The Disappearing Shabby-Chic of the Ribeira in Porto
I’ve written here before about tourism and the effect on certain cities, namely Venice and Dubrovnik, in the past. There are other cities I can add to the list of places truly threatened by mass tourism, and Porto is one of them. As I sit writing in my Ribeira district apartment outfitted for the traveler and rented solely to visitors I am quite aware that I am part of the problem, but I hope there can be some changes soon to stop the tide of renovation and reconstruction in this area (and other parts of Porto) so that the city does not completely lose its soul.
This is the Ribeira district from the other side of the Douro River. Built on a hillside and with many narrow, cobblestone streets, and colorful buildings, it is a very atmospheric place to walk around. Its a place that has its own unique voice, and in the past has had a reputation of being a little gritty. You can see a square behind the little church on the left. All around that square, there is construction, construction, and more construction. Investors are buying up everything and renovating buildings into hotels and tourist apartments. On the one block street I am staying on, there are no less than three buildings being renovated. People who lived in the buildings before they were bought, sometimes for their entire lives, are evicted. There are a lot of people living in those apartments on the waterfront, who when they hang their laundry out now see a totally different reality than they did ten years ago. Namely, a gazillion tourists.
Who knows if this entire area will eventually be sold, renovated, and turned into tourist lodgings and souvenir shops. I really hope not, but because I like the funkiness of this riverside warren of narrow streets and pretty, but run-down (or uninhabitable) buildings and I certainly do not want to see all the locals kicked out. So here is a little photo documentation of what parts of Ribeira look like, now.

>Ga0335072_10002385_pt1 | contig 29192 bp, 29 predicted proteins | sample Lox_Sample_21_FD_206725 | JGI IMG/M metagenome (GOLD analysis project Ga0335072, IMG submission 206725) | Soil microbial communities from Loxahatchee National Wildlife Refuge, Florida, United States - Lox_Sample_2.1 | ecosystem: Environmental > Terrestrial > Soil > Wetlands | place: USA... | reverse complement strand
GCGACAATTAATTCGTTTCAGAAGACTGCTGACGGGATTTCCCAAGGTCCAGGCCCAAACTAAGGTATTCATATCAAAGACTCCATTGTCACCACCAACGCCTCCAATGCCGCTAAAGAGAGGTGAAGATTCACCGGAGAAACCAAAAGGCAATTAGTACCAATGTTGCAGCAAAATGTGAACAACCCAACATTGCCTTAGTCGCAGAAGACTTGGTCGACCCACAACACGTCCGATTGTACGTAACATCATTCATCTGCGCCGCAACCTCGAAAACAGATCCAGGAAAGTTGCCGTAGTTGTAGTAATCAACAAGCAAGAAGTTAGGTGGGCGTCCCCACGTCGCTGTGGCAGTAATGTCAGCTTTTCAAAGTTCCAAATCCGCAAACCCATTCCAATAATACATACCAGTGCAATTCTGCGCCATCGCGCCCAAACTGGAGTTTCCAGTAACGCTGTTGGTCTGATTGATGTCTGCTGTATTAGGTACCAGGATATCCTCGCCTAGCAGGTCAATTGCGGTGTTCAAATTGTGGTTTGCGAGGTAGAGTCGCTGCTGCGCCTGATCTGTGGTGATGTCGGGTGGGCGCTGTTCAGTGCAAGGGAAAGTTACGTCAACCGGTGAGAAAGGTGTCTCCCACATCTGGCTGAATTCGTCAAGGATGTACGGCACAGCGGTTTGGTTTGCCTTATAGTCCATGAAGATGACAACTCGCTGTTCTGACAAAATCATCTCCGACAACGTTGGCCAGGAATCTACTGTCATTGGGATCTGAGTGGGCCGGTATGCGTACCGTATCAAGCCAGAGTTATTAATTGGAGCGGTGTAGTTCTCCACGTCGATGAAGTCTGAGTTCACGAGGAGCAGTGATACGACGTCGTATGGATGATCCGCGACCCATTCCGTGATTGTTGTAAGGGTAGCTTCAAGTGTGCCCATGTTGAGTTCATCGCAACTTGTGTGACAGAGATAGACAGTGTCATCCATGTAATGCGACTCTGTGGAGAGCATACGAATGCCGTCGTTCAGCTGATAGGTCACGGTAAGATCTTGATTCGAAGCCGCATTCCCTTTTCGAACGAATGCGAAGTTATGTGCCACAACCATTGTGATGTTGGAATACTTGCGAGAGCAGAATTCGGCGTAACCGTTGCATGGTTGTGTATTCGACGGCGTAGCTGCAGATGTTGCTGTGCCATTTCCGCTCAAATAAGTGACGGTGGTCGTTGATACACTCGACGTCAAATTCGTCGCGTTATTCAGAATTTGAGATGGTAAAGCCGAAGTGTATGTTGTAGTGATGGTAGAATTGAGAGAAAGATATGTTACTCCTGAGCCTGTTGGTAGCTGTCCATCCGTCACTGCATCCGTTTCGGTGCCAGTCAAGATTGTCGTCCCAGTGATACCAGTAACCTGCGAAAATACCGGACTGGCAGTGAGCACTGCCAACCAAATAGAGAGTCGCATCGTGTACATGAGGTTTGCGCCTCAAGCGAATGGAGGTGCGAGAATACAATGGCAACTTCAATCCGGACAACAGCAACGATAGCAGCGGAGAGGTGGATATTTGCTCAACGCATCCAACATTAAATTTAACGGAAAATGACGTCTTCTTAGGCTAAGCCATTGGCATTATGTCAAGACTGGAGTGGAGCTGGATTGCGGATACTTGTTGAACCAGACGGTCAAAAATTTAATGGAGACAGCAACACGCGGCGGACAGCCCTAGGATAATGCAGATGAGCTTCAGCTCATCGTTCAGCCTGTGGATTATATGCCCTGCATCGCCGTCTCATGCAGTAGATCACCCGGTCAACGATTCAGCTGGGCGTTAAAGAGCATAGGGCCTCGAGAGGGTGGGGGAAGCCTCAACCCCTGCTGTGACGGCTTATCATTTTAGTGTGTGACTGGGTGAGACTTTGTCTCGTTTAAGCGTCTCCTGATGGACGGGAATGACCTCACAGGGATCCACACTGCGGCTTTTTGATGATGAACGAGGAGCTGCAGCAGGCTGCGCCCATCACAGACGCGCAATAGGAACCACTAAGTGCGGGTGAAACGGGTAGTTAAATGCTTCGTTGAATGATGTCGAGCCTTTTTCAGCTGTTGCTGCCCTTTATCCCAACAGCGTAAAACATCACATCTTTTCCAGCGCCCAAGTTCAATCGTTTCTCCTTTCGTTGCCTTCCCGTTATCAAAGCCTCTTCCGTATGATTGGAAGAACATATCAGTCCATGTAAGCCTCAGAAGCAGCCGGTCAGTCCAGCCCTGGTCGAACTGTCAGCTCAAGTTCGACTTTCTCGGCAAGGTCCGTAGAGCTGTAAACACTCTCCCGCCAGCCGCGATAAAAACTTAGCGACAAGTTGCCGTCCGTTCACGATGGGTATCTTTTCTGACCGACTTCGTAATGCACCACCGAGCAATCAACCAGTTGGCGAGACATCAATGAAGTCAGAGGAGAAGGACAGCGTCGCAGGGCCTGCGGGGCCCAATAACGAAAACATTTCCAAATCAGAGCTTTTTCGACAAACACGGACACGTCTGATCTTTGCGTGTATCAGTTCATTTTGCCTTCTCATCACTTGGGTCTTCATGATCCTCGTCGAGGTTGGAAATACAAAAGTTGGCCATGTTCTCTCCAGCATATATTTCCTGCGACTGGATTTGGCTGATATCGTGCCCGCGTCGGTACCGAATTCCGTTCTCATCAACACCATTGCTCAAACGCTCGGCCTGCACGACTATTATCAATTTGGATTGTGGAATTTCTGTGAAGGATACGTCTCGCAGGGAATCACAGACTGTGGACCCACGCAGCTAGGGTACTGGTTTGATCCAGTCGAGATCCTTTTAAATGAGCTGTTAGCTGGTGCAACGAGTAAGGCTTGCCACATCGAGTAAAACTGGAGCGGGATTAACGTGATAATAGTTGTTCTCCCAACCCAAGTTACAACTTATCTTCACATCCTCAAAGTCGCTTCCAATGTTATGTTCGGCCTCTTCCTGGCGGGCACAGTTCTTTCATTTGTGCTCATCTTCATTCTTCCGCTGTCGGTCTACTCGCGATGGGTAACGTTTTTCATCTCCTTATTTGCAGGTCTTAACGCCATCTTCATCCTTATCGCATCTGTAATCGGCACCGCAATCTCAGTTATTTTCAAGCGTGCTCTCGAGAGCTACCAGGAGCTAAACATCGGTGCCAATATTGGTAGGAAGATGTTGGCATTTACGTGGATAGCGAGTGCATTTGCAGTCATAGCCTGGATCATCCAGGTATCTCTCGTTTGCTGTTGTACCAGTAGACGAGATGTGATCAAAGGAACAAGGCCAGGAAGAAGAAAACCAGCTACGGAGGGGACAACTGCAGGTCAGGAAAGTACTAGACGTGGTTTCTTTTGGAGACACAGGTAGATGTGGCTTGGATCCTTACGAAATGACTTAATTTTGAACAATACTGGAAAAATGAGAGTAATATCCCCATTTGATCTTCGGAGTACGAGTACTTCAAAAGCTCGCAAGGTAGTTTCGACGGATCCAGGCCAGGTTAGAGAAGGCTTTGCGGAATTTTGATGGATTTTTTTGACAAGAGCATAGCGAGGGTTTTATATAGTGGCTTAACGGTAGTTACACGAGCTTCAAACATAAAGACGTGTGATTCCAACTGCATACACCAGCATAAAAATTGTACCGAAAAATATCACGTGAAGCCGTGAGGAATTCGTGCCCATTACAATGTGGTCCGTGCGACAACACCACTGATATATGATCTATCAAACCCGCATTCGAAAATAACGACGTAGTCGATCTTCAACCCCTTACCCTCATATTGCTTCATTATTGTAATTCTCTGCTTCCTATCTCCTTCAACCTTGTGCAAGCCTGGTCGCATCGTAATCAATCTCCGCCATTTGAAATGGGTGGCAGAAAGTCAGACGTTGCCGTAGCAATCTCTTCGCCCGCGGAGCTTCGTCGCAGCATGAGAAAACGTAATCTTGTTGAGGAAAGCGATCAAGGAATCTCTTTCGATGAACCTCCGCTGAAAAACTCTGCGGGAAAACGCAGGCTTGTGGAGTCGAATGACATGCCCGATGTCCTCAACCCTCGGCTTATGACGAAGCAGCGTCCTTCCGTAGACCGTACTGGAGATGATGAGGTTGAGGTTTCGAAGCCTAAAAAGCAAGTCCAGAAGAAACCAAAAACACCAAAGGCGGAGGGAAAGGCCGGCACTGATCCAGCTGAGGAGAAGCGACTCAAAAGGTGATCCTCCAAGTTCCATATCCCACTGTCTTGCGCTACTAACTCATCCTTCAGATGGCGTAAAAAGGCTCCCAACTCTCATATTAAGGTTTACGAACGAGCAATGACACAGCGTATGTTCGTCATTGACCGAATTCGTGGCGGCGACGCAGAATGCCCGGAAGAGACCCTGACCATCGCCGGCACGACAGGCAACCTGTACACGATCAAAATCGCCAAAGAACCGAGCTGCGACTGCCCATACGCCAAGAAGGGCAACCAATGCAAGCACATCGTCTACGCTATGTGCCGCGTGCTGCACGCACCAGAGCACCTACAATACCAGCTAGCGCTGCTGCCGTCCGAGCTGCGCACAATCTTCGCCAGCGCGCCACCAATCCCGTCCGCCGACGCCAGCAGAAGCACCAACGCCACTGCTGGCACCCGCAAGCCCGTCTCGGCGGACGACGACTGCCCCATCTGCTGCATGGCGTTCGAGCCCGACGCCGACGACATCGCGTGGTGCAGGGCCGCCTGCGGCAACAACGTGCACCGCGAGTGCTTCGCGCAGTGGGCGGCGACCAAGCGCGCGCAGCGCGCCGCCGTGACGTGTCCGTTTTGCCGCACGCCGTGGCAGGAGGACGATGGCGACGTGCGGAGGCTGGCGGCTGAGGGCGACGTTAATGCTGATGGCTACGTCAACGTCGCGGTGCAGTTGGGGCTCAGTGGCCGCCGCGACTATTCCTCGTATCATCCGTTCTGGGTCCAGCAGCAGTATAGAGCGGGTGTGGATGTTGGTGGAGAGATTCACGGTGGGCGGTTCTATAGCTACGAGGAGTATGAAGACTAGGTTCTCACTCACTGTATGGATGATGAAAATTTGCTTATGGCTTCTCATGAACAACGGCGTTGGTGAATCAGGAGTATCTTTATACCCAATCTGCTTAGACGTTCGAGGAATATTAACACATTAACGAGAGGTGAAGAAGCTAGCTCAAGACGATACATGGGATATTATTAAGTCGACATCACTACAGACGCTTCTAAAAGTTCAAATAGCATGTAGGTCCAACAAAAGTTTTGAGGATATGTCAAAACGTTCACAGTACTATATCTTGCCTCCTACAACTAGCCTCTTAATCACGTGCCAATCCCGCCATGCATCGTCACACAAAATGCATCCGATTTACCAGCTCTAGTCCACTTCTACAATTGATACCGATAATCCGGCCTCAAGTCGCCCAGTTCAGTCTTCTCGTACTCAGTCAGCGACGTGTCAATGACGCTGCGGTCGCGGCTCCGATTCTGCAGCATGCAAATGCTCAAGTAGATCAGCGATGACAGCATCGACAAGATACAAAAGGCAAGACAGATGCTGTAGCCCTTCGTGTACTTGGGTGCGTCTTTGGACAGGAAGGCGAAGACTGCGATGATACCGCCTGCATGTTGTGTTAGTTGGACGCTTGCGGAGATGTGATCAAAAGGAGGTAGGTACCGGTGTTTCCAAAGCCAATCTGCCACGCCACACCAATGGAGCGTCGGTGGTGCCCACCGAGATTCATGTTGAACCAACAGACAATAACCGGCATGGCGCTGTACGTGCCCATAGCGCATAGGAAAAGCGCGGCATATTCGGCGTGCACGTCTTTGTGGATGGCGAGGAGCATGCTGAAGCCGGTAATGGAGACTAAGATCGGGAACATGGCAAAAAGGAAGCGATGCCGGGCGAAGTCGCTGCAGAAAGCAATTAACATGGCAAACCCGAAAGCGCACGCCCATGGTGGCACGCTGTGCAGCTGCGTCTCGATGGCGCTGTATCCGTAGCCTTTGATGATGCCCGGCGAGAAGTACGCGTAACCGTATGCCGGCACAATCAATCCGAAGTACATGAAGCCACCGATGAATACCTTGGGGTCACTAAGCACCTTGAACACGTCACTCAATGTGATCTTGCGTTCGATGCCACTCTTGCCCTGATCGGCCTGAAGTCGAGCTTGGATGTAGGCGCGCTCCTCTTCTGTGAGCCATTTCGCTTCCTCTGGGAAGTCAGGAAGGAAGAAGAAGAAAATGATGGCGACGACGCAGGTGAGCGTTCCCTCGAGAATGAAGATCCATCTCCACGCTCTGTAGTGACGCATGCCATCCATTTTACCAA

This place intrigues me. Some kind of workshop, in one of the a-bit-beat-up traditional buildings. And the woman on the left, maybe she is waiting for someone to deliver her bread. Yes, there are still places that deliver bread here. She would be the one put out if the building is bought and turned into tourist apartments.
A square, just outside the main tourist zone, that looks like locals still live in it. There is a church in the square that is undergoing a facelift and I am glad to see that public buildings are being renovated too.
I’m posting this picture because this stairway down to the river is truly precarious. Yet on the right of it, there is a jazz club with a river view. The staircase has been there a long time. The jazz club, probably not. Will they ever renovate the stairs? Its another thing I could be happy about.
Ripe for a buyer, a little taste of Bucharest in Porto. Does everything have to be pretty? Not to me. Though I suppose the neighbors aren’t too keen on this ghostly looking place with graffiti all over it.
I love this hodgepodge of buildings. It is the Ribeira where local people still live. I am in Porto now and will come back in a year, and I am sure that there will be more change.
I will see for myself, and you can too, next June on the 2019 A Taste of Northern Portugal tour.
Shannon Essa leads small-group tours focusing on wine, food, and local culture in Croatia, Slovenia, Northern Italy and Northern Spain & Portugal.
Discover the backstreets of Venice or the wine, craft beer, and slow food of Piedmont, Italy. In Spain, experience the rustic foods and low-key lifestyle in beautiful Galicia, the wineries along the Camino de Santiago in the Bierzo region, or the justifiably famous wine regions and local food traditions of Catalonia. See many of Croatia’s most beautiful sights and learn about the rebirth of one of Europe’s oldest wine areas. And see all this with Shannon, who loves unique and out of the way wine and food experiences.
When not in Europe, Shannon does her eating and drinking in San Diego, California.
Slow Travel Tours is an affiliation of small-group tour operators who offer personalized trips in Italy, France and other European countries.
The Disappearing Shabby-Chic of the Ribeira in Porto — No Comments
HTML tags allowed in your comment: <a href="" title=""> <abbr title=""> <acronym title=""> <b> <blockquote cite=""> <cite> <code> <del datetime=""> <em> <i> <q cite=""> <s> <strike> <strong>